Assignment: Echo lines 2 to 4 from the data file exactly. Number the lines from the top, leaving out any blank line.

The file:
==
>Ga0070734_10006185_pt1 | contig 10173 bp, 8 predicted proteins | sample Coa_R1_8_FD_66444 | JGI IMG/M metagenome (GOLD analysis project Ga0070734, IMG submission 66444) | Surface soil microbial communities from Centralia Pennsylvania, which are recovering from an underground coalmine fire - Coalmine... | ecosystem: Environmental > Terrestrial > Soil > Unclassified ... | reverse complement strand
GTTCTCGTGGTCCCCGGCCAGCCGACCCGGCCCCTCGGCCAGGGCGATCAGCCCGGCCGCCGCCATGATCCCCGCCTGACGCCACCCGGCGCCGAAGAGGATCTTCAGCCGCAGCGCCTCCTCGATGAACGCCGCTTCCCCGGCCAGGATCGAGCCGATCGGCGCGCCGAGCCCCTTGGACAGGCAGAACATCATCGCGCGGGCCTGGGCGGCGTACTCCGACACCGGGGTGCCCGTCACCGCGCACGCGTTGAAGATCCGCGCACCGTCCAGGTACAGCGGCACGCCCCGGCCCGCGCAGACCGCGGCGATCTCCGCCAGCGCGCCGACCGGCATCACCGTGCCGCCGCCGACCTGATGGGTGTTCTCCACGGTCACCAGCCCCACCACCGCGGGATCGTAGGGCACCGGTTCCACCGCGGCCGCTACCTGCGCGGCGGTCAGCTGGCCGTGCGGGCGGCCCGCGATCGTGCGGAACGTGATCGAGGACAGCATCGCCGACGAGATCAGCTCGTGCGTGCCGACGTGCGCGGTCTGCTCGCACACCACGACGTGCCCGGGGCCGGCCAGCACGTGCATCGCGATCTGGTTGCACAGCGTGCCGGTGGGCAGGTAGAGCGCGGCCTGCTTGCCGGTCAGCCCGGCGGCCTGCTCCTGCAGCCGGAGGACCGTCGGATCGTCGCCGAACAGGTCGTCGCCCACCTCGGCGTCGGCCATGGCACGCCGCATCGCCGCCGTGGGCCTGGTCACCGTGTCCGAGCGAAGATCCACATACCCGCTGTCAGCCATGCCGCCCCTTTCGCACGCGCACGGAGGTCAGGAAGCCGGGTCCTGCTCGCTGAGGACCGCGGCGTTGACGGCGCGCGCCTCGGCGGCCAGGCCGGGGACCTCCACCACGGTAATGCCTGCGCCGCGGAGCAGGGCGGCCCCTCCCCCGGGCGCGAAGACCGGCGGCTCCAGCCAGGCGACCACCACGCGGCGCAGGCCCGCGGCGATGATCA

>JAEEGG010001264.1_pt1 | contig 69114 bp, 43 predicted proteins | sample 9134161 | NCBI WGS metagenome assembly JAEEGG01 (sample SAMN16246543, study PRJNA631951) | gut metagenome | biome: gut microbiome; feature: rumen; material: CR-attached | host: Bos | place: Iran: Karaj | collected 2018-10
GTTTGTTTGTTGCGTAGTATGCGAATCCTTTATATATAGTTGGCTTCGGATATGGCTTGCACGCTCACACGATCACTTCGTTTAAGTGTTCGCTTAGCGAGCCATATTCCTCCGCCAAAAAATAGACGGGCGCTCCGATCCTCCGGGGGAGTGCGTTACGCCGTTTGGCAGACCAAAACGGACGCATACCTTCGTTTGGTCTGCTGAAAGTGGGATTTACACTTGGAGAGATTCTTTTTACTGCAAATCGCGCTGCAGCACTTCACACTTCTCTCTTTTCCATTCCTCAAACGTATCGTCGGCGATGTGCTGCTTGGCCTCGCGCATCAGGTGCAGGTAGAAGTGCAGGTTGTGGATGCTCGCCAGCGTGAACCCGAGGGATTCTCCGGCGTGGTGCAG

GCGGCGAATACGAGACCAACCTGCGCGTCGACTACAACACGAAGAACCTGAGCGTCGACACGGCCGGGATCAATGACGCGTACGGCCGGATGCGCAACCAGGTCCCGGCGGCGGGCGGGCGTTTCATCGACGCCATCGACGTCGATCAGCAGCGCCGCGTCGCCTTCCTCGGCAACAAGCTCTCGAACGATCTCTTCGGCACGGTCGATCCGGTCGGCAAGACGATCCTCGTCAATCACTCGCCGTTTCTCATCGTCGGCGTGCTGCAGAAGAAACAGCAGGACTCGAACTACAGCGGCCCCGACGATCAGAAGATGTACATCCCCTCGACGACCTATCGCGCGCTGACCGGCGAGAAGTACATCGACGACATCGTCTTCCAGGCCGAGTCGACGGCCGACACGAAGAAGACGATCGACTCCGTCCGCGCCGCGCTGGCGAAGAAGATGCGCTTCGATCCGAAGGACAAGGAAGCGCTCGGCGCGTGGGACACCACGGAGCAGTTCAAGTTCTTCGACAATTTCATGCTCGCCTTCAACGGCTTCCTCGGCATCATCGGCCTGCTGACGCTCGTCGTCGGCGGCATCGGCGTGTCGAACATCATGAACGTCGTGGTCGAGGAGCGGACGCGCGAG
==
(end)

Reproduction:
GTTCTCGTGGTCCCCGGCCAGCCGACCCGGCCCCTCGGCCAGGGCGATCAGCCCGGCCGCCGCCATGATCCCCGCCTGACGCCACCCGGCGCCGAAGAGGATCTTCAGCCGCAGCGCCTCCTCGATGAACGCCGCTTCCCCGGCCAGGATCGAGCCGATCGGCGCGCCGAGCCCCTTGGACAGGCAGAACATCATCGCGCGGGCCTGGGCGGCGTACTCCGACACCGGGGTGCCCGTCACCGCGCACGCGTTGAAGATCCGCGCACCGTCCAGGTACAGCGGCACGCCCCGGCCCGCGCAGACCGCGGCGATCTCCGCCAGCGCGCCGACCGGCATCACCGTGCCGCCGCCGACCTGATGGGTGTTCTCCACGGTCACCAGCCCCACCACCGCGGGATCGTAGGGCACCGGTTCCACCGCGGCCGCTACCTGCGCGGCGGTCAGCTGGCCGTGCGGGCGGCCCGCGATCGTGCGGAACGTGATCGAGGACAGCATCGCCGACGAGATCAGCTCGTGCGTGCCGACGTGCGCGGTCTGCTCGCACACCACGACGTGCCCGGGGCCGGCCAGCACGTGCATCGCGATCTGGTTGCACAGCGTGCCGGTGGGCAGGTAGAGCGCGGCCTGCTTGCCGGTCAGCCCGGCGGCCTGCTCCTGCAGCCGGAGGACCGTCGGATCGTCGCCGAACAGGTCGTCGCCCACCTCGGCGTCGGCCATGGCACGCCGCATCGCCGCCGTGGGCCTGGTCACCGTGTCCGAGCGAAGATCCACATACCCGCTGTCAGCCATGCCGCCCCTTTCGCACGCGCACGGAGGTCAGGAAGCCGGGTCCTGCTCGCTGAGGACCGCGGCGTTGACGGCGCGCGCCTCGGCGGCCAGGCCGGGGACCTCCACCACGGTAATGCCTGCGCCGCGGAGCAGGGCGGCCCCTCCCCCGGGCGCGAAGACCGGCGGCTCCAGCCAGGCGACCACCACGCGGCGCAGGCCCGCGGCGATGATCA

>JAEEGG010001264.1_pt1 | contig 69114 bp, 43 predicted proteins | sample 9134161 | NCBI WGS metagenome assembly JAEEGG01 (sample SAMN16246543, study PRJNA631951) | gut metagenome | biome: gut microbiome; feature: rumen; material: CR-attached | host: Bos | place: Iran: Karaj | collected 2018-10
GTTTGTTTGTTGCGTAGTATGCGAATCCTTTATATATAGTTGGCTTCGGATATGGCTTGCACGCTCACACGATCACTTCGTTTAAGTGTTCGCTTAGCGAGCCATATTCCTCCGCCAAAAAATAGACGGGCGCTCCGATCCTCCGGGGGAGTGCGTTACGCCGTTTGGCAGACCAAAACGGACGCATACCTTCGTTTGGTCTGCTGAAAGTGGGATTTACACTTGGAGAGATTCTTTTTACTGCAAATCGCGCTGCAGCACTTCACACTTCTCTCTTTTCCATTCCTCAAACGTATCGTCGGCGATGTGCTGCTTGGCCTCGCGCATCAGGTGCAGGTAGAAGTGCAGGTTGTGGATGCTCGCCAGCGTGAACCCGAGGGATTCTCCGGCGTGGTGCAG